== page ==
Competing on customer experience
uxdesign.cc – User Experience Design — Medium | Eva Nudea Horner
How the value proposition of design is changing
Today’s customers are more influential than ever, able to shift market demands and define a company’s success with the power of digital word-of-mouth. We’ve reached an era where design is a key competitive advantage in the consumer market. This is my attempt to give you some insight into preconditions that go into what I see as the next challenge for corporations around the globe to become (more) customer-centric.
Companies are faced with decreased brand loyalty and an increase in consumer power. This has compelled companies to rethink the way they do business, focussing on the user experience, exploring new ways to move towards customer-centricity.
As the value proposition of design is gaining more traction, questions are arising about how design fits into companies, and why, when and how it should play a role. ‘Design culture’ is in part the idea that design can become part of a company’s DNA and its modus operandi.
Staying relevant in today’s market
We all know that Agile methodologies have taken over the modern corporate world, where speed-to-market got full focus and was seen as the formula for success. While we are still struggling today with how to effectively fuse design into an Agile development process, I believe today’s (and tomorrow’s) innovations are much more about user- and business model innovations. Don’t mistake this being a thing for startups or Silicon Valley companies, it’s decidedly not.
Gartner Research reports that 89% of companies expect to compete mostly on the basis of customer experience this year. Being able to survive in The Age of the Customer, takes creativity because it entails generating, embracing, and executing new ideas. It’s what you need to do as a business to survive. Organizations without it just can’t compete. Don’t just take my word for it, according to the Design Management Institute’s Design Value Index, design-driven companies have maintained a significant stock market advantage, outperforming the S&P 500 by an extraordinary 219 percent over the past ten years. You don’t need to look far to see the value of design.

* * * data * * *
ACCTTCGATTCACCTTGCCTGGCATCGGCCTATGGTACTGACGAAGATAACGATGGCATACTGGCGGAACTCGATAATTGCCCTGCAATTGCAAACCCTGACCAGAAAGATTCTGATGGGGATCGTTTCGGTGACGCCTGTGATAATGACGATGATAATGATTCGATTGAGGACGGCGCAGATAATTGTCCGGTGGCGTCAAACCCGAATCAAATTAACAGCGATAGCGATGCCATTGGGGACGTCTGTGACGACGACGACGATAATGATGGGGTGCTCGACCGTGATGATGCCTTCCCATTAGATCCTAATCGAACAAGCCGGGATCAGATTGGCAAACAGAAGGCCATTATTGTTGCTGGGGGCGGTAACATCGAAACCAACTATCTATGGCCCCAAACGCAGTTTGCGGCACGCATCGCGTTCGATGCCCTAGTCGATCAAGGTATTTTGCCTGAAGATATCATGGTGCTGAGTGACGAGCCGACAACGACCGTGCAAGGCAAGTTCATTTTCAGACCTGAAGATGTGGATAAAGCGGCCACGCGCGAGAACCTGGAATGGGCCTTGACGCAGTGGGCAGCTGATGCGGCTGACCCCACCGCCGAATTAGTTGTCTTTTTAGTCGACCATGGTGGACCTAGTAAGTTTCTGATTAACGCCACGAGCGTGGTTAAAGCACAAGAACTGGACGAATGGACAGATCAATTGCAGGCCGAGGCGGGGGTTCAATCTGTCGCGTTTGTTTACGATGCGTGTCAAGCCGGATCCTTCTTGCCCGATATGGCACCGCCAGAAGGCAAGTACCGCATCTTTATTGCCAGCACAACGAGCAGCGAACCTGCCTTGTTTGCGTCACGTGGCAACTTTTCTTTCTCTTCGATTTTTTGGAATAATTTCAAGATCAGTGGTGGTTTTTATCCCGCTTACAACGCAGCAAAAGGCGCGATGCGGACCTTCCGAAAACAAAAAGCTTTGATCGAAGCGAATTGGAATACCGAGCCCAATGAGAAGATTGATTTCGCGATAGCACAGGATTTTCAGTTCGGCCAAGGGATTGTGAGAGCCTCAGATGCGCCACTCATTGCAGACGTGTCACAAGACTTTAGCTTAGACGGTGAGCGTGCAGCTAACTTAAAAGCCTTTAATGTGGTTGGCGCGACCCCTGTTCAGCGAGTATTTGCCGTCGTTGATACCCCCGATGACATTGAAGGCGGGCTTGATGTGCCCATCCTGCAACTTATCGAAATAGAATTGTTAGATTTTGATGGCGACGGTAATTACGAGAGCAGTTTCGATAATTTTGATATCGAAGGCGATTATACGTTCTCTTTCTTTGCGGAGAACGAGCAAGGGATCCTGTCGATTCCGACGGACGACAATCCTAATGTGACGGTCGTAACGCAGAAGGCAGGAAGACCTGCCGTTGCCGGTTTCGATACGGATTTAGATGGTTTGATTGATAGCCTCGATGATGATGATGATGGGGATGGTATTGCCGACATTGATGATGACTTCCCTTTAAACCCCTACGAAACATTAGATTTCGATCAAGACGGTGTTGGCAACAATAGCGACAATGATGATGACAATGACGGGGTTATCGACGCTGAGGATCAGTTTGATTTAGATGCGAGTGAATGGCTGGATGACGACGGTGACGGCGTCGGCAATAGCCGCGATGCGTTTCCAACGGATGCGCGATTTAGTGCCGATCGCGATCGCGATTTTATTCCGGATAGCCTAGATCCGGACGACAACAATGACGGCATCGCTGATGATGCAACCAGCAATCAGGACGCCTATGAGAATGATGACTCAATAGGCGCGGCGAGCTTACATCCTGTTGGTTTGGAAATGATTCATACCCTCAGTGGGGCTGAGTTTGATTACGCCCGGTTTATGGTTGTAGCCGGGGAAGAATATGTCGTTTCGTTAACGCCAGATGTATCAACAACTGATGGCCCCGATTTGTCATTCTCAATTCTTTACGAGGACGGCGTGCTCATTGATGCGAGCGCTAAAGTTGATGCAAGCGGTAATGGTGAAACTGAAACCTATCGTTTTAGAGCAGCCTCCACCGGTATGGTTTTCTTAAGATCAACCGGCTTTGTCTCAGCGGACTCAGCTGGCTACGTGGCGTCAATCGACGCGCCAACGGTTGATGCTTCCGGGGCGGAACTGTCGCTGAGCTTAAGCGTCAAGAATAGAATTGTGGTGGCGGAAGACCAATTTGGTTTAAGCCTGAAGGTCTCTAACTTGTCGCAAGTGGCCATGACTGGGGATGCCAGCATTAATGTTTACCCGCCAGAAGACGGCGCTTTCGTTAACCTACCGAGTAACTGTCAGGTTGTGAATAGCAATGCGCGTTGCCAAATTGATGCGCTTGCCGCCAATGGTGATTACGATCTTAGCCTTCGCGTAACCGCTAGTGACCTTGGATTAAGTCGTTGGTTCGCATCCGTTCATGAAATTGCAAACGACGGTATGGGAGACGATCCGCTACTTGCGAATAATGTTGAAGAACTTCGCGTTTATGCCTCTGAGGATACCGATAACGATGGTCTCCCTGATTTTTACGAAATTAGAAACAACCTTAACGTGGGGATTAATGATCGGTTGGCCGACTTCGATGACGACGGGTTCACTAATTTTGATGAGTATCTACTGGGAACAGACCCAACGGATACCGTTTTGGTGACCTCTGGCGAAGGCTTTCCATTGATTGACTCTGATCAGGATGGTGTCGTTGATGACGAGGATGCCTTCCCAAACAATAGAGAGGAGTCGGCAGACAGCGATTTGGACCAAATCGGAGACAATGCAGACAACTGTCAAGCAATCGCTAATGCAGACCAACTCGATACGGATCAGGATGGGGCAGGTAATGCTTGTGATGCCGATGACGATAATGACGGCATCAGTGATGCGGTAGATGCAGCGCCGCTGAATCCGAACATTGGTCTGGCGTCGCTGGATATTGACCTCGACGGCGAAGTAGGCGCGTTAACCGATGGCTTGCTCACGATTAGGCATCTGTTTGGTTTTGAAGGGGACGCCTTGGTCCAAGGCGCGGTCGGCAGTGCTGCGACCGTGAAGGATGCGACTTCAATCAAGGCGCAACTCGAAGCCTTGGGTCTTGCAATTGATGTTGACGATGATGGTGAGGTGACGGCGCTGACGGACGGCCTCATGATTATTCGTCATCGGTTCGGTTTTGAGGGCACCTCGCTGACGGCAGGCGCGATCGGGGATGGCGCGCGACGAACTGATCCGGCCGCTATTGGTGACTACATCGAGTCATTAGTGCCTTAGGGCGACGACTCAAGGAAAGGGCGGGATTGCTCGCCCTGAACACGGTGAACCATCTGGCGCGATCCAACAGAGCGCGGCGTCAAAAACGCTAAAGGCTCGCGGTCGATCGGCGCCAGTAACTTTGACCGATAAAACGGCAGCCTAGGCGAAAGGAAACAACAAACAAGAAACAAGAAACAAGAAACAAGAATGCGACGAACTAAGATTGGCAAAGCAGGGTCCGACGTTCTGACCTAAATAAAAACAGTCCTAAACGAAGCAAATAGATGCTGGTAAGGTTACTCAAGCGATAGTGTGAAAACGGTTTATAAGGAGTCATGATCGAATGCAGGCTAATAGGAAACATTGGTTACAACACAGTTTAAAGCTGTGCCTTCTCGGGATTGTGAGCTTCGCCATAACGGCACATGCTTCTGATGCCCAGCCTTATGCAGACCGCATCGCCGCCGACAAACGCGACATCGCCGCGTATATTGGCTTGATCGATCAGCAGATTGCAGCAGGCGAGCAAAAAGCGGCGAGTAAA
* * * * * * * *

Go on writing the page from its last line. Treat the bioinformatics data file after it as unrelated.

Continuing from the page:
👍 Product performance ≠ 👍 user experience
Think about a product you recently bought. Now think about the experience you had buying and using that product. It’s not only increasingly difficult to separate these two elements, but we see that customers prioritize the experience of buying and using a product over the performance of the product itself. Because customer experience is an increasing key competitive advantage, companies will have to re-think how they allocate their budgets and do business. When the perceived value for the consumer shifts, businesses will have no choice but anticipate on that change in order to stay relevant in today’s market.
Corporate culture can be destructive
Many companies want to improve the user experience. Pretty much every company proclaims to focus on the customer. But making design part of core capabilities that drive growth, investment and a company’s competitive advantage means making decisions in new ways. Hiring a couple of designers or a chief design officer (although, that would be a step in the right direction!) is simply not enough.
Corporate culture is the particular condition in which people think, act, co-exist and work in an organization; it functions as an invisible force field that colors people’s perceptions. It shapes, distorts and reinforces their thinking about themselves and others, ultimately influencing — if not steering — their behaviour.
Embedding design culture means redefining the company’s strategy, corporate culture (people!), processes, practices, systems and structures. This is how companies can truly reap meaningful benefits from design. Many organizations have corporate cultures that are destructive to design thinking because of a fear to make mistakes and a fear of failing. This stands in the way of trying something different, initiating experiments and deconstruct routines with the purpose of breaking out of habit-forming patterns.